by Wendy Worrall Redal
While some people find repetitious workouts boring, others like doing predictable routines at regular locations. Ensuring that our fitness regimen jives with our “fitness personality” is integral to making exercise a consistent part of our lifestyle, a concept that has traction among exercise experts.
Jonathan Niednagel, founder and director of The Brain Type Institute, in Mountain Home, Arkansas, and an athletic consultant for professional teams, explains in his book, Your Key to Sports Success, that understanding our inborn brain type can help us to determine which sport is best suited to motivate us. In Suzanne Brue’s book, The 8 Colors of Fitness, she applies principles from the Myers-Briggs personality inventory to help readers develop a personalized exercise program. Susan Davis-Ali, Ph.D., in St. Paul, Minnesota, a professional coach for working women, created a Fitness Interest Profile survey for the Life Time Fitness health club chain. She points to research that suggests people that engage in activities appropriate for their personalities enjoy their workouts more and are likely to stay with them longer.
Identifying our fitness personality can help us find a program that suits our rhythms and interests. Based on composites from growing research, here are six categories that assess and capture the way we may feel about exercise; more than one can apply to any individual.
Disciplined and driven. This is an image to which many of us may aspire, even though not everyone fits the mold. These exercisers are self-motivated and goal-oriented. Commitment and consistency go handin- hand. They like to use devices to track progress, maintain a training log and/or work with a personal trainer in systematic workouts geared to measure improvement. Disciplined types are often early risers; starting the day with regular exercise is second nature. Compatible fitness regimens include cardio workouts, interval and weight training, running, swimming and martial arts.
Relishes routine. While these folks are disciplined and driven in some ways, they tend to be more relaxed about regimens. The key to success here is consistency. They like order and familiarity in exercise settings and practice and may enjoy reading or watching a screen during workouts. Whatever the preferred approach, whether it’s a favorite training video, Wii Fit video game, favorite teacher or memorized Pilates moves, these exercisers like to stick with it, even working out at the same time every day—often first thing in the morning or after work—finding that regularity can be habit-forming.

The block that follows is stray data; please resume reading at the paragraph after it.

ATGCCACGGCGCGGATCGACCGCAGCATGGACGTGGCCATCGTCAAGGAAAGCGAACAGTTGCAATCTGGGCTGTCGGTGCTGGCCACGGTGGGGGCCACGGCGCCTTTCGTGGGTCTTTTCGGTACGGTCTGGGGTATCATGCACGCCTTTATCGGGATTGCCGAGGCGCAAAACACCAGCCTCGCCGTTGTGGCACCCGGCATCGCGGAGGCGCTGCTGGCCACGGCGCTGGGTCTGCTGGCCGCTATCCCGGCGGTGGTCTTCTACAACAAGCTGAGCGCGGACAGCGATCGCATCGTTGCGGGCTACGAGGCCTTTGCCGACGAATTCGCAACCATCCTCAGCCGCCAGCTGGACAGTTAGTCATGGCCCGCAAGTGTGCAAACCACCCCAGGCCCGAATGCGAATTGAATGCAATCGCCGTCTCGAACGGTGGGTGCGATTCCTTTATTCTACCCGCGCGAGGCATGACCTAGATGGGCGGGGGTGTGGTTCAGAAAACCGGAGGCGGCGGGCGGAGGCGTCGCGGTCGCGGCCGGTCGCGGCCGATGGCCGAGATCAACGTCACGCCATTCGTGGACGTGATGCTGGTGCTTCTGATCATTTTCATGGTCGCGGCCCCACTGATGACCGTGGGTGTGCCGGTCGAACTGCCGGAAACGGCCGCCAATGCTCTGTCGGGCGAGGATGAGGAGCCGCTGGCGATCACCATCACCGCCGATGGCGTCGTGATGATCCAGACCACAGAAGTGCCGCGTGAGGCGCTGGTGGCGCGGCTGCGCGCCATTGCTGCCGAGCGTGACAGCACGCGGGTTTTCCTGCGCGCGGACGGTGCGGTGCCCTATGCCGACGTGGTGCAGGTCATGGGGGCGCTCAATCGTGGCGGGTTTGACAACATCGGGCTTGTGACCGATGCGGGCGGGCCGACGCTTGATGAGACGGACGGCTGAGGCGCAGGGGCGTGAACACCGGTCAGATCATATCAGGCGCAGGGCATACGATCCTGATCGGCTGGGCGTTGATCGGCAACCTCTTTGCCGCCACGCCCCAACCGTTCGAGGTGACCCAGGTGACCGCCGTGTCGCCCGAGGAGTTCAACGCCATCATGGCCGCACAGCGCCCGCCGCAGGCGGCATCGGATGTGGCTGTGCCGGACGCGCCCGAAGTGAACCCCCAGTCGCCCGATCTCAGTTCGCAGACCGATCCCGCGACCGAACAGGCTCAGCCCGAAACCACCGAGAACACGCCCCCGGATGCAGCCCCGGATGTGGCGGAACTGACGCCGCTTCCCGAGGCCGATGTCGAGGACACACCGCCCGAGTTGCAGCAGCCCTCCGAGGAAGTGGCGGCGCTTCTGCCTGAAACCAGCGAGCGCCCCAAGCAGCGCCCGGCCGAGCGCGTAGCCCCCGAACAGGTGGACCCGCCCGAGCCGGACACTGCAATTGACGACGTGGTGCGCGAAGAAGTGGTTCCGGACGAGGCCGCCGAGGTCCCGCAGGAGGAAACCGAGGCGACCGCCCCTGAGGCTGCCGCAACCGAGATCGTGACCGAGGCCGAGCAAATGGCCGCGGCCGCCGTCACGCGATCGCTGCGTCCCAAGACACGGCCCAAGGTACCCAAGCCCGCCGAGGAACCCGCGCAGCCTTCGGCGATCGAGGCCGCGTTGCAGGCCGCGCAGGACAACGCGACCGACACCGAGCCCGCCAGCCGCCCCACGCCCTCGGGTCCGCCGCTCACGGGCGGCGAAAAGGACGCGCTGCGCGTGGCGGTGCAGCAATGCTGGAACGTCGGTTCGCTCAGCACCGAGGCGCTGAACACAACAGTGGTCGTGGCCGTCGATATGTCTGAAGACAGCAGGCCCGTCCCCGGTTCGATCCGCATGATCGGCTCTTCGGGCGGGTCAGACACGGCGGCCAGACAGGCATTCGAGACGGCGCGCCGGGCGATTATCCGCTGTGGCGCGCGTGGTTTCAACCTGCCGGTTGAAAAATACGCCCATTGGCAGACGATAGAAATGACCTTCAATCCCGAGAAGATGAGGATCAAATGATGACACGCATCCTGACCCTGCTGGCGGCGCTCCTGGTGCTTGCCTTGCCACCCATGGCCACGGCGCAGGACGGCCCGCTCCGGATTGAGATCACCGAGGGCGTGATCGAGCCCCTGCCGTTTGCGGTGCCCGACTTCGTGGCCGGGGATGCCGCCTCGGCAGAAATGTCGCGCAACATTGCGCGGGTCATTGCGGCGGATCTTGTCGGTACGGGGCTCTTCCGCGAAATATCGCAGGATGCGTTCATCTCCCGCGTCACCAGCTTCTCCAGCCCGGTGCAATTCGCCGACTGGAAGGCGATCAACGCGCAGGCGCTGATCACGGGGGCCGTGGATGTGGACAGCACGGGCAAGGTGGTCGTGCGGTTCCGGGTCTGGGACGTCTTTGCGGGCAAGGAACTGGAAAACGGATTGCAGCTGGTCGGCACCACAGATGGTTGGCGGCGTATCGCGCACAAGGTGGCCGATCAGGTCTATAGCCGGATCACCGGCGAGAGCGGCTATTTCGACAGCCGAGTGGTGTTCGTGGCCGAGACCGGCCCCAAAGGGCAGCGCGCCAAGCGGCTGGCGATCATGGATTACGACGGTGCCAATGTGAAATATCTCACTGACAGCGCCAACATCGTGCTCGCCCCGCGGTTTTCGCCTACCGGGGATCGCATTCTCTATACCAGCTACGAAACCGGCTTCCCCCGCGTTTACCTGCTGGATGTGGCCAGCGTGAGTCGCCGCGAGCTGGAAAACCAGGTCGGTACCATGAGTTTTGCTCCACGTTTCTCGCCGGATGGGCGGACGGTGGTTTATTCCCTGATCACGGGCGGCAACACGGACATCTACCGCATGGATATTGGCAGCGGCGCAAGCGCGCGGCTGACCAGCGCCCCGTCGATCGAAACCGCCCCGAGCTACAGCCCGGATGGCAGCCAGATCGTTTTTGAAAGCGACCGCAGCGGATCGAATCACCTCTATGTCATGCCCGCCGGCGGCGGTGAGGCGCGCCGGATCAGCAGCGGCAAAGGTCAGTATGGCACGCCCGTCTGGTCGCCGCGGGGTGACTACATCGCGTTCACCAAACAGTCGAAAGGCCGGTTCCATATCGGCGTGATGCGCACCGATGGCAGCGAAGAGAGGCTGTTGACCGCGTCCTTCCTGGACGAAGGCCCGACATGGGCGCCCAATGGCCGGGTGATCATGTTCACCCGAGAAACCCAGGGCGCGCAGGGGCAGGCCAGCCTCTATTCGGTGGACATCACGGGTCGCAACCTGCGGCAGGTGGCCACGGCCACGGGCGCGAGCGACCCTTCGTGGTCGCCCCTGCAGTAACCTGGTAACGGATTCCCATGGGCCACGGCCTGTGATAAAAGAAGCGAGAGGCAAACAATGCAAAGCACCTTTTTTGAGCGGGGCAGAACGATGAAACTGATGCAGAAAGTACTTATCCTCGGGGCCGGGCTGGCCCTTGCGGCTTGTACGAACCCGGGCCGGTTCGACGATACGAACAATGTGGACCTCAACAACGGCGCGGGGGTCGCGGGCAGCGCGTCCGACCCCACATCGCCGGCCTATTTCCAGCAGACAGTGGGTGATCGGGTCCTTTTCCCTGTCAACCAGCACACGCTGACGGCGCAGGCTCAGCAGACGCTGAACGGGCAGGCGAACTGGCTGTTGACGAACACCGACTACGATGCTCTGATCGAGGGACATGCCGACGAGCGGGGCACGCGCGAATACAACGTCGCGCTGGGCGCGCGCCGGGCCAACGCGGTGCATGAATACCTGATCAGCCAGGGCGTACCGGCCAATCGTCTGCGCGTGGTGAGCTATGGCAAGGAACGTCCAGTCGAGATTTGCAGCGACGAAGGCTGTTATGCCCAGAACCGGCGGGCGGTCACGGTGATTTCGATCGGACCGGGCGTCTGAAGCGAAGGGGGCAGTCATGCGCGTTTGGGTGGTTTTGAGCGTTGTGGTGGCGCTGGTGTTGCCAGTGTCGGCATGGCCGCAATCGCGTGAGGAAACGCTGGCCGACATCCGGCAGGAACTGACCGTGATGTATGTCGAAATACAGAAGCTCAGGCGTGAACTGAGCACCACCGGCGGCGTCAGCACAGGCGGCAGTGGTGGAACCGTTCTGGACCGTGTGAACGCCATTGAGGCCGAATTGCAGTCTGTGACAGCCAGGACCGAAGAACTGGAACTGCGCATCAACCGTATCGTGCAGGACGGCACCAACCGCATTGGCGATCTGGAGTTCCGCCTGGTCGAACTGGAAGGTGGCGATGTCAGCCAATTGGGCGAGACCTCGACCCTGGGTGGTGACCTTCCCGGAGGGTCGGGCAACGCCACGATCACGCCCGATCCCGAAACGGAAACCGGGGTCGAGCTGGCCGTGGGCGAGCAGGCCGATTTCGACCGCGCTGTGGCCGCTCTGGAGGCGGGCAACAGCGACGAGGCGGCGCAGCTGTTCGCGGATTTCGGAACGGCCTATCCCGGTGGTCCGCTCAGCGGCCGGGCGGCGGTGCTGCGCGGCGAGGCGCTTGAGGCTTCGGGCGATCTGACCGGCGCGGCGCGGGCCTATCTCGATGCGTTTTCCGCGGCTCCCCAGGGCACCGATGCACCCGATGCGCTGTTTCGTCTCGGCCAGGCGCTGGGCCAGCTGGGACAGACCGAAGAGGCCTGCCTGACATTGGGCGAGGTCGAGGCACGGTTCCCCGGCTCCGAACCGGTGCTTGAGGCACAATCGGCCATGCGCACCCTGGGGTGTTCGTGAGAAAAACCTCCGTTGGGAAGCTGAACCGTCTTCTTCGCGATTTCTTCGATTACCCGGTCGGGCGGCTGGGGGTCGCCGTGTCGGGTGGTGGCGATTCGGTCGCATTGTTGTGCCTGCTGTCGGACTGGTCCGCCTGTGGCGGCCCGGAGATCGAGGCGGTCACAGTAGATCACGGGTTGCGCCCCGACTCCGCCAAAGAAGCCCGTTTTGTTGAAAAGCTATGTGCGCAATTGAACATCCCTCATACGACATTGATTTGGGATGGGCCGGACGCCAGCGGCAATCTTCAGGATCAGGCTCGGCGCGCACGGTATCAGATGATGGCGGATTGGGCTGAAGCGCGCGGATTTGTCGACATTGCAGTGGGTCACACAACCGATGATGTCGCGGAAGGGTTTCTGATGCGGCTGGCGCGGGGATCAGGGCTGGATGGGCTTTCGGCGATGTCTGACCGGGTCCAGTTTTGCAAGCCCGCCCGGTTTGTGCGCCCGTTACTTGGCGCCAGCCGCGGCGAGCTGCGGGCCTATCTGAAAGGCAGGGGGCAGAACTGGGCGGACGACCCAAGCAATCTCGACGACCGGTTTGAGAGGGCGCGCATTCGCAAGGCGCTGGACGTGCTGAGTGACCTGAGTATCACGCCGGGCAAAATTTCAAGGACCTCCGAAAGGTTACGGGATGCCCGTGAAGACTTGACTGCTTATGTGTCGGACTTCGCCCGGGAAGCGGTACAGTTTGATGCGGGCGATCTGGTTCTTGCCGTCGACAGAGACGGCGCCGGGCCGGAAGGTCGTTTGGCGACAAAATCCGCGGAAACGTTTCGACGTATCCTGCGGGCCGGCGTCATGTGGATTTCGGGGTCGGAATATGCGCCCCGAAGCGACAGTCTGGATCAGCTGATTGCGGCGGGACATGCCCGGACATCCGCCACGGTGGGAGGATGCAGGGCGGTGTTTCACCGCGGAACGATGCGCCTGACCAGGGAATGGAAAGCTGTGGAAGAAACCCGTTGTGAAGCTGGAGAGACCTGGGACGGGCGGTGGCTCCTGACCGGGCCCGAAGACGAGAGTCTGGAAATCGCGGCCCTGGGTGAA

Conscious contemplative. Reflective individuals enjoy quiet, solo activities like long-distance running, biking, hiking and swimming, that allow opportunities to look inward, often without thinking too much about the physical details. Exercise offers a chance to clear the mind and renew the spirit while strengthening the body. These types naturally gravitate to outdoor pursuits, but some indoor practices may also suit them, like yoga, Pilates, tai chi or even karate, which incorporate a strong mind-body component. Workouts are often soothing, rather than intense.
Plays well with others. For many people, exercise is best enjoyed with others, combining the social and fitness benefits of both. Connections and camaraderie get them off the couch, revved up and ready to go. Whether it’s a committed group of friends chatting during water aerobics or a high-powered cardio class that compares notes, motivation comes primarily from the presence—and accountability factor—of others. A lunch-hour class at a nearby studio or gym may be a fun break in the workday. On weekends, consider golf, tennis, dance or a local recreation team.
Compulsive competitor. While the communal aspect is appealing, the greater gratification for this type comes through the thrill and challenge of competition. Trying to win is the great motivator, unlike driven and disciplined types that are happy to push through to their personal best. Team sports are a natural outlet, including soccer, rugby, lacrosse, basketball or swimming, plus disc golf, tennis or racquetball matches and running events.
Avid for adventure. It’s tough for any formal exercise program to keep the attention of adventurers. They crave freshness and spontaneity in fitness venues, activities that engage their interest and animate enthusiasm. It’s crucial for adventurous types to mix things up and not rely on any one exercise practice. Outdoor endeavors such as snowshoeing or cross-country skiing, inline skating or mountain biking have appeal. They may gravitate to the variables of Nia, Zumba’s high-energy Latin dance groove, kickboxing, exercise balls or hot yoga. A midday exercise escape can break the work routine. Their key to keeping active is to keep things stimulating.
Wendy Worrall Redal blogs at Gaiam Life (Life.Gaiam.com), from which this was adapted.